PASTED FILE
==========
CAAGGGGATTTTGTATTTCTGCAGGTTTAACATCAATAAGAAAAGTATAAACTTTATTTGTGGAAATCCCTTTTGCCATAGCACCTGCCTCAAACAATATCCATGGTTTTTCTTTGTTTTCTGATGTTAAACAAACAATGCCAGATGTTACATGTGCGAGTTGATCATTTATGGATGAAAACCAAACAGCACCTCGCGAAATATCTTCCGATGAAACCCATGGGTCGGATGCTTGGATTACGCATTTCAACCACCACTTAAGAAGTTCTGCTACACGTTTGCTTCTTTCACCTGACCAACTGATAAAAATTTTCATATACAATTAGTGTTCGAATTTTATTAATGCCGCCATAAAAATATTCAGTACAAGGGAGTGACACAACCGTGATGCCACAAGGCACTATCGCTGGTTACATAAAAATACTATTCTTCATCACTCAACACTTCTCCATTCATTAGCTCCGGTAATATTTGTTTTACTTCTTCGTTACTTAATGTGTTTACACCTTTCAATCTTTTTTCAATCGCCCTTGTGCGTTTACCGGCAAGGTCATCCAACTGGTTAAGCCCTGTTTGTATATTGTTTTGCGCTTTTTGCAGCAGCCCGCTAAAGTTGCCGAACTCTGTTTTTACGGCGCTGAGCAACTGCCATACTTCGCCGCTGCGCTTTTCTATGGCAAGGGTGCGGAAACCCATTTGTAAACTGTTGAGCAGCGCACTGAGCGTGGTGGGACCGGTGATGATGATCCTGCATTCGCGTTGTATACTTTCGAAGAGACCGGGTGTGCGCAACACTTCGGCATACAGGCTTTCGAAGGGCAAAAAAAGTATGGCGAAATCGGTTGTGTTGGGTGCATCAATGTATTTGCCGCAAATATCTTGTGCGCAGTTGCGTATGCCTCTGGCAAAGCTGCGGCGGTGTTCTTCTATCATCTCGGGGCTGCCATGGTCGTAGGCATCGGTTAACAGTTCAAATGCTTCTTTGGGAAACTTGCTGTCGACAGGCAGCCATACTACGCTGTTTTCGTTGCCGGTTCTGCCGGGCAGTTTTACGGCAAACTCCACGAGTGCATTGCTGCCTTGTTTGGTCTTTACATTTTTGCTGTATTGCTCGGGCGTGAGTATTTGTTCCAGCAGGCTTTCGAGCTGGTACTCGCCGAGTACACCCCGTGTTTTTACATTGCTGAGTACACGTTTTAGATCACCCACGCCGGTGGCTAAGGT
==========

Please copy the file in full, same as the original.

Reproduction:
CAAGGGGATTTTGTATTTCTGCAGGTTTAACATCAATAAGAAAAGTATAAACTTTATTTGTGGAAATCCCTTTTGCCATAGCACCTGCCTCAAACAATATCCATGGTTTTTCTTTGTTTTCTGATGTTAAACAAACAATGCCAGATGTTACATGTGCGAGTTGATCATTTATGGATGAAAACCAAACAGCACCTCGCGAAATATCTTCCGATGAAACCCATGGGTCGGATGCTTGGATTACGCATTTCAACCACCACTTAAGAAGTTCTGCTACACGTTTGCTTCTTTCACCTGACCAACTGATAAAAATTTTCATATACAATTAGTGTTCGAATTTTATTAATGCCGCCATAAAAATATTCAGTACAAGGGAGTGACACAACCGTGATGCCACAAGGCACTATCGCTGGTTACATAAAAATACTATTCTTCATCACTCAACACTTCTCCATTCATTAGCTCCGGTAATATTTGTTTTACTTCTTCGTTACTTAATGTGTTTACACCTTTCAATCTTTTTTCAATCGCCCTTGTGCGTTTACCGGCAAGGTCATCCAACTGGTTAAGCCCTGTTTGTATATTGTTTTGCGCTTTTTGCAGCAGCCCGCTAAAGTTGCCGAACTCTGTTTTTACGGCGCTGAGCAACTGCCATACTTCGCCGCTGCGCTTTTCTATGGCAAGGGTGCGGAAACCCATTTGTAAACTGTTGAGCAGCGCACTGAGCGTGGTGGGACCGGTGATGATGATCCTGCATTCGCGTTGTATACTTTCGAAGAGACCGGGTGTGCGCAACACTTCGGCATACAGGCTTTCGAAGGGCAAAAAAAGTATGGCGAAATCGGTTGTGTTGGGTGCATCAATGTATTTGCCGCAAATATCTTGTGCGCAGTTGCGTATGCCTCTGGCAAAGCTGCGGCGGTGTTCTTCTATCATCTCGGGGCTGCCATGGTCGTAGGCATCGGTTAACAGTTCAAATGCTTCTTTGGGAAACTTGCTGTCGACAGGCAGCCATACTACGCTGTTTTCGTTGCCGGTTCTGCCGGGCAGTTTTACGGCAAACTCCACGAGTGCATTGCTGCCTTGTTTGGTCTTTACATTTTTGCTGTATTGCTCGGGCGTGAGTATTTGTTCCAGCAGGCTTTCGAGCTGGTACTCGCCGAGTACACCCCGTGTTTTTACATTGCTGAGTACACGTTTTAGATCACCCACGCCGGTGGCTAAGGT